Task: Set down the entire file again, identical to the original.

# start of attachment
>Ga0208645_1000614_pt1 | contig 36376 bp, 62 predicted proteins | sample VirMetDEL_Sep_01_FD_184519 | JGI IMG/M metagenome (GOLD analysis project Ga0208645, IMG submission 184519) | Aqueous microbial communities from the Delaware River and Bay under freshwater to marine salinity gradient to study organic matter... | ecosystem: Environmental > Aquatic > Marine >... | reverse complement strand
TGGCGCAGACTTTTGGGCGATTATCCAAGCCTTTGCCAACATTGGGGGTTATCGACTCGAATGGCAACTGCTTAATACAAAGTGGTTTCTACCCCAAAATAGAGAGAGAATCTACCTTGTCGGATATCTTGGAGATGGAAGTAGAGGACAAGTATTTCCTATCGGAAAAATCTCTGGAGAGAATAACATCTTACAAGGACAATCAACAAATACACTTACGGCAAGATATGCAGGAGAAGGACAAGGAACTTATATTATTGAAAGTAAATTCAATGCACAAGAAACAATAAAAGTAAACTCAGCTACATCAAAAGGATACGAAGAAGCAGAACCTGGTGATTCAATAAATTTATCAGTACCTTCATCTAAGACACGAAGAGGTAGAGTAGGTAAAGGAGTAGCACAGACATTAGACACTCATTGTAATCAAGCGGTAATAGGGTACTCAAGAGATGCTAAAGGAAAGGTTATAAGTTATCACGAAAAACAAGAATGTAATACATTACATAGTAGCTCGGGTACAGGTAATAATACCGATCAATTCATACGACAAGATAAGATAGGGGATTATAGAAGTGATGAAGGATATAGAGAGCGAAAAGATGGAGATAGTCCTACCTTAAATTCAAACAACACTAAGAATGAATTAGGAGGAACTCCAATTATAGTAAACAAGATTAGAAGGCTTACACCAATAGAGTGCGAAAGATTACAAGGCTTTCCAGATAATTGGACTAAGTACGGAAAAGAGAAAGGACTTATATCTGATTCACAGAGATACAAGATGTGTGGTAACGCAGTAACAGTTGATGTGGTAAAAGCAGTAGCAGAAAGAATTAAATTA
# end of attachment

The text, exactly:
>Ga0208645_1000614_pt1 | contig 36376 bp, 62 predicted proteins | sample VirMetDEL_Sep_01_FD_184519 | JGI IMG/M metagenome (GOLD analysis project Ga0208645, IMG submission 184519) | Aqueous microbial communities from the Delaware River and Bay under freshwater to marine salinity gradient to study organic matter... | ecosystem: Environmental > Aquatic > Marine >... | reverse complement strand
TGGCGCAGACTTTTGGGCGATTATCCAAGCCTTTGCCAACATTGGGGGTTATCGACTCGAATGGCAACTGCTTAATACAAAGTGGTTTCTACCCCAAAATAGAGAGAGAATCTACCTTGTCGGATATCTTGGAGATGGAAGTAGAGGACAAGTATTTCCTATCGGAAAAATCTCTGGAGAGAATAACATCTTACAAGGACAATCAACAAATACACTTACGGCAAGATATGCAGGAGAAGGACAAGGAACTTATATTATTGAAAGTAAATTCAATGCACAAGAAACAATAAAAGTAAACTCAGCTACATCAAAAGGATACGAAGAAGCAGAACCTGGTGATTCAATAAATTTATCAGTACCTTCATCTAAGACACGAAGAGGTAGAGTAGGTAAAGGAGTAGCACAGACATTAGACACTCATTGTAATCAAGCGGTAATAGGGTACTCAAGAGATGCTAAAGGAAAGGTTATAAGTTATCACGAAAAACAAGAATGTAATACATTACATAGTAGCTCGGGTACAGGTAATAATACCGATCAATTCATACGACAAGATAAGATAGGGGATTATAGAAGTGATGAAGGATATAGAGAGCGAAAAGATGGAGATAGTCCTACCTTAAATTCAAACAACACTAAGAATGAATTAGGAGGAACTCCAATTATAGTAAACAAGATTAGAAGGCTTACACCAATAGAGTGCGAAAGATTACAAGGCTTTCCAGATAATTGGACTAAGTACGGAAAAGAGAAAGGACTTATATCTGATTCACAGAGATACAAGATGTGTGGTAACGCAGTAACAGTTGATGTGGTAAAAGCAGTAGCAGAAAGAATTAAATTA